6. Wann LS, Curtis AB, January CT, et al. 2011 ACCF/AHA/HRS focused update on the management of patients with atrial fibrillation (updating the 2006 guideline): a report of the American College of Cardiology Foundation/American Heart Association Task Force on Practice Guidelines. J Am Coll Cardiol. 2011;57(2):223-242.

7. Skanes AC, Healey JS, Cairns JA, et al. Focused 2012 update of the Canadian Cardiovascular Society atrial fibrillation guidelines: recommendations for stroke prevention and rate/rhythm control. Can J Cardiol. 2012;28(2):125-136.

8. Goldschlager N, Epstein AE, Naccarelli GV, et al. A practical guide for clinicians who treat patients with amiodarone: 2007. Heart Rhythm. 2007;4(9):1250-1259.

9. Changes made to CredibleMeds lists. CredibleMeds website. Updated March 30, 2015. Accessed April 8, 2015.


Table 1: Factors Contributing to Atrial Fibrillation

Cardiac Factors Noncardiac Factors
Cardiomyopathy Cigarette smoking
Cardiothoracic surgery COPD
Coronary artery disease Cor Pulmonale
Heart failure Diabetes
Heart valve disease Excessive alcohol consumption
Infiltrative heart disease Hyperthyroidism
Longstanding hypertension Periods of extreme stress/fatigue
Myocardial infarction Pneumonia
Myocarditis/pericarditis Pulmonary disease
Pericarditis Sleep apnea
Wolff-Parkinson-White syndrome Stimulant use (eg, caffeine, amphetamines)


Gutierrez C, Blanchard DG. Atrial fibrillation: diagnosis and treatment. Am Fam Physician. 2011:83(1):61-68

When the beat is off — atrial fibrillation. American Heart Association website.
RiskyConditions/When-the-Beat-is-Off---Atrial-Fibrillation_UCM_310782_Article.jsp. Accessed March 21, 2015.


Table 2: Risk Factors for Stroke in Patients With Nonvalvular Atrial Fibrillation

Risk Factors Relative Risk
Prior stroke or transient ischemic attack 2.5
History of hypertension 1.6
Heart failure and/or reduced left ventricular function 2.5
Advanced age 1.4 for each decade
Diabetes 1.7
Coronary artery disease 1.5

Woolfenden R, Albers GW. Long-term stroke prevention in atrial fibrillation. BCMJ. 2002;44(3):135-140.


Table 3: Conditions Affecting Digoxin Levels/Toxicity

Renal impairment Reduced excretion of digoxin leading to increased blood levels
Advancing age Reduced renal perfusion, creatine clearance rate and volume of drug distribution, almost always requires reduced maintenance dose of digoxin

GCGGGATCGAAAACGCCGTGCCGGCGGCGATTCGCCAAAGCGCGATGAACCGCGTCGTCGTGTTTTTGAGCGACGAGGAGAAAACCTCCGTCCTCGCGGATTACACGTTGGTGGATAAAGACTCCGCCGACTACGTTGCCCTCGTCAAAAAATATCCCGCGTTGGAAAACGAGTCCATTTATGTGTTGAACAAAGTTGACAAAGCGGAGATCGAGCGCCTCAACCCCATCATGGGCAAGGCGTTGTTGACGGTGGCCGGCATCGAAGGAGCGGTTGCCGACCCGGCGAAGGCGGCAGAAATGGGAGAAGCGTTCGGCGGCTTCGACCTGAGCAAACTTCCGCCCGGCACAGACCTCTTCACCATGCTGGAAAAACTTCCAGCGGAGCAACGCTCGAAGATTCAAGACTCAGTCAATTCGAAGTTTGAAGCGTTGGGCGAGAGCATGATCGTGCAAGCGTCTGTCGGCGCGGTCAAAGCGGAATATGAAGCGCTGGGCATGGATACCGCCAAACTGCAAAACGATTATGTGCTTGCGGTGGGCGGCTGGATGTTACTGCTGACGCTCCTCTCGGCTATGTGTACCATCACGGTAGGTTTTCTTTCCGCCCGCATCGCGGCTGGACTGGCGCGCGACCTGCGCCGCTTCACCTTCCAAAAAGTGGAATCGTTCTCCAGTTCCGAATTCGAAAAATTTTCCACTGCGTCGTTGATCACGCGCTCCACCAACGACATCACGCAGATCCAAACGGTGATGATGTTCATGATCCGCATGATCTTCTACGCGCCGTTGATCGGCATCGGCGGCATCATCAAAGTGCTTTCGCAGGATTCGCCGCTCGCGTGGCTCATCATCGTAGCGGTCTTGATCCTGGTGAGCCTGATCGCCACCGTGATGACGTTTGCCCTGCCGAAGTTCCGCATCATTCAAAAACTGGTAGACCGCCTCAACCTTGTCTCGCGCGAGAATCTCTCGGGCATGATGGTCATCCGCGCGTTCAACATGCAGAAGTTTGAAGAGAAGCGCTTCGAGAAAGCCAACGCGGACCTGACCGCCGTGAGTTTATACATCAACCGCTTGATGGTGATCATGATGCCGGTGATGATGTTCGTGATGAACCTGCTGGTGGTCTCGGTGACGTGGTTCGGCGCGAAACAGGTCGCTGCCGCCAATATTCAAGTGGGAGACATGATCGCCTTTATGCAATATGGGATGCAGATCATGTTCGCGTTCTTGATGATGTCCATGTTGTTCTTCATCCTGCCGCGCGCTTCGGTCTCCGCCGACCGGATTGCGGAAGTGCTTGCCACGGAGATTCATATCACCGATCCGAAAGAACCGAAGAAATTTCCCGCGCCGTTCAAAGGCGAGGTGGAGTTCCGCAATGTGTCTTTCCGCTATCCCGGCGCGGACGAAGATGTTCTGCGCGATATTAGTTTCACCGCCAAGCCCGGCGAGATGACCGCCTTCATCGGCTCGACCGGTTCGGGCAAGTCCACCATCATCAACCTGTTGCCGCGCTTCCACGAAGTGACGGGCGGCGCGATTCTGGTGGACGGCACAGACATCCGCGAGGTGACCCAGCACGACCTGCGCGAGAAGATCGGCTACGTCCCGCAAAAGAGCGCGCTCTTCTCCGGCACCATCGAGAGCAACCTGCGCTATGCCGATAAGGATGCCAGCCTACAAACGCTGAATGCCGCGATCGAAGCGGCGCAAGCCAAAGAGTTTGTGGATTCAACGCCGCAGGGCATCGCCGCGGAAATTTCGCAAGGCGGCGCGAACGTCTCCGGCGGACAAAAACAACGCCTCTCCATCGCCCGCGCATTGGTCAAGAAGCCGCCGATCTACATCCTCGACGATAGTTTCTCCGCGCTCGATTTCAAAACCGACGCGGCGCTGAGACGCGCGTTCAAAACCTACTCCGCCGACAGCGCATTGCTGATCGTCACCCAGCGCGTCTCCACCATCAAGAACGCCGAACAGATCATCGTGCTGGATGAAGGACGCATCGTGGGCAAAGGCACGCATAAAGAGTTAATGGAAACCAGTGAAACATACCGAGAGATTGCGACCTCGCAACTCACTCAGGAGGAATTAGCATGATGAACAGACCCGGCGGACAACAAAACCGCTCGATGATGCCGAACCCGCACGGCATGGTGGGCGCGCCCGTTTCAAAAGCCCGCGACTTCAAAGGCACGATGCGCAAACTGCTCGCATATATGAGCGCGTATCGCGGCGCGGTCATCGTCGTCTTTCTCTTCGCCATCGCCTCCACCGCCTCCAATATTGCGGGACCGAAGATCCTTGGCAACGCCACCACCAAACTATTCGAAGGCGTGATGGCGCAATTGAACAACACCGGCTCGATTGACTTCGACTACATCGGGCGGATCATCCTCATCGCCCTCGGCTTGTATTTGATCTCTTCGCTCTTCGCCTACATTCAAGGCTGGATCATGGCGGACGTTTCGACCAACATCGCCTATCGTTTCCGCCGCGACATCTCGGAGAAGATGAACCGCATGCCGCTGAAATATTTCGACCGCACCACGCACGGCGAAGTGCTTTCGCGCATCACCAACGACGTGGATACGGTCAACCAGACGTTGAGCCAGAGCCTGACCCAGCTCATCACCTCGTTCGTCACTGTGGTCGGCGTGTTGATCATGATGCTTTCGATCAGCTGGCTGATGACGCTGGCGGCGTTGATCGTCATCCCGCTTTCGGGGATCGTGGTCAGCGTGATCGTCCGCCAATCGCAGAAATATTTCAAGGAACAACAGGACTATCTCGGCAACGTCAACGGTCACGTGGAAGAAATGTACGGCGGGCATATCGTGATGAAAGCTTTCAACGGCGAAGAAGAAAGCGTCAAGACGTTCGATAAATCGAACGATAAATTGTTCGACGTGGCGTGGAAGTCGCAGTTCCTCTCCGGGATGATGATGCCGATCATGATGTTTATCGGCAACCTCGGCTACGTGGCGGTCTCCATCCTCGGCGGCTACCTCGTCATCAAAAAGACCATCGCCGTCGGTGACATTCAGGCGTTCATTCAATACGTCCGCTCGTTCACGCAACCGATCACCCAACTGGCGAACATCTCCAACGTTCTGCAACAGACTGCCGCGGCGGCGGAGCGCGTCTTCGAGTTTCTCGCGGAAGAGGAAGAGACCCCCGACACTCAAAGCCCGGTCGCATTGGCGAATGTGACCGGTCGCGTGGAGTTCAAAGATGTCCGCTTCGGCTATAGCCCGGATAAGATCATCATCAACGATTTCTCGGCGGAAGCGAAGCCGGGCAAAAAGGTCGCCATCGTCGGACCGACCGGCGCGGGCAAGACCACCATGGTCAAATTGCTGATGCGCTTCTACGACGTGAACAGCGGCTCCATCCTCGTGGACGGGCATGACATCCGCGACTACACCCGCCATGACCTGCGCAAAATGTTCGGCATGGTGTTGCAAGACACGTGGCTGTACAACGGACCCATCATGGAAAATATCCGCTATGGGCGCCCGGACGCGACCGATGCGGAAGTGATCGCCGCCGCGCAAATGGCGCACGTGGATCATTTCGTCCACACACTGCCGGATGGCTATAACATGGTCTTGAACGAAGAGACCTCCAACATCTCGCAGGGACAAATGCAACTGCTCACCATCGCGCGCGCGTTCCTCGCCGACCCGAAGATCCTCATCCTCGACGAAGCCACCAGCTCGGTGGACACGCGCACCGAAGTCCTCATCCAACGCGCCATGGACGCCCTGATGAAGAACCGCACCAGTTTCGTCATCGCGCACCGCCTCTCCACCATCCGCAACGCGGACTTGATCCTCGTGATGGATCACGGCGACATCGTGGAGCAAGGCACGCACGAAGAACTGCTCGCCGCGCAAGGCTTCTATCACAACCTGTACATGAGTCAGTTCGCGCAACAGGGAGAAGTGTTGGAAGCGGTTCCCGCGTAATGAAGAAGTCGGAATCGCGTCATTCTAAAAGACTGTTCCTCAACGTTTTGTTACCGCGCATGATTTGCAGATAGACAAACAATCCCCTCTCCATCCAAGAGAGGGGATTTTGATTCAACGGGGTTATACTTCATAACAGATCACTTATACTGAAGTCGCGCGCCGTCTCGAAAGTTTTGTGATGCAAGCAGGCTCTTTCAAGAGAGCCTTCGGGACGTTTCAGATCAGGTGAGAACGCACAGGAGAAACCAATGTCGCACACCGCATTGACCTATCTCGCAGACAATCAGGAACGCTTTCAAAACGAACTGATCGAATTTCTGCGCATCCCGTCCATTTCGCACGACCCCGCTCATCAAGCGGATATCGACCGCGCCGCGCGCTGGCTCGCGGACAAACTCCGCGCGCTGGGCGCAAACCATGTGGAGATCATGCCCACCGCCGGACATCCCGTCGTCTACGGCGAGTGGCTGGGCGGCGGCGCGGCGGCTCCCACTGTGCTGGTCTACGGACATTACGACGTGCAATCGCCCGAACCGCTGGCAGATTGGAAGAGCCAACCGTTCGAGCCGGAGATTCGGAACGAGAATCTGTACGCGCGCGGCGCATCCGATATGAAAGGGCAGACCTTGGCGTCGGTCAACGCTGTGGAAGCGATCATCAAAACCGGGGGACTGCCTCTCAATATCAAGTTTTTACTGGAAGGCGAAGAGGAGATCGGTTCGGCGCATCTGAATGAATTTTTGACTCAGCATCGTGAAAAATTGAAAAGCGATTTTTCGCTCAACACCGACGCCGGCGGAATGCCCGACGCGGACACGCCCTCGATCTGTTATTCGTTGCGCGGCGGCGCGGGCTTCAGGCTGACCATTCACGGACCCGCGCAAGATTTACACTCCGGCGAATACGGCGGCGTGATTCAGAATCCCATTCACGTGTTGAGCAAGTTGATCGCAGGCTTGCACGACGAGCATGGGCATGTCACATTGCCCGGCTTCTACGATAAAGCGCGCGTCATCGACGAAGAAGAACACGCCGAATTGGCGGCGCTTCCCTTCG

Dehydration Electrolyte imbalances and reduced renal function

Medication-related kidney injury

Medications which affect renal function (eg, NSAIDs) and as seen with acute kidney injury can increase blood levels. For more information on medication-related kidney injury, visit
Hypercalcemia Increased intracellular calcium leading to increased cardiac contractility (eg, thiazide diuretics)
Hypokalemia Imbalance in electrolytes leads to increased cardiac contractility (eg, thiazide and loop diuretics)
Antiarrhythmics1 eg, propafenone, quinidine, procainamide, nifedipine
Amiodarone2 Among top 10 particularly dangerous drug interactions in long term care. Reassess the need for digoxin therapy when initiating amiodarone; if combination therapy required, reduce digoxin dose by 50% when amiodarone is started. Monitor thyroid function as amiodarone may damage thyroid, increasing the risk of digoxin toxicity.2
Verapamil2 Among top 10 particularly dangerous drug interactions in long term care. Interaction can cause serum digoxin concentration to rise by 60% to 75%. Also causes a synergistic effect of slowing impulse conduction and muscle contractility, leading to bradycardia and possible heart block.2
Macrolide Antibiotics3 Clarithromycin (13-fold increased risk of hospitalization due to digoxin toxicity). Azithromycin/ Erythromycin (3.7 times increased risk of hospitalization)
Medications affecting digoxin absorption1 Metoclopramide (reduced gastrointestinal absorption of digoxin, resulting in low levels). Antacids (eg, aluminum hydroxide, magnesium hydroxide, magnesium trisilicate). Separate doses as much as possible.

1. Digoxin. website. Accessed April 7, 2015.

2. Top 10 particularly dangerous drug interactions in long term care. AMDA website.

3. Gomes T, Mamdani MM, Juurlink DN. Macrolide-induced digoxin toxicity: a population-based study. Clin Pharmacol Ther. 2009;86(4):383-386.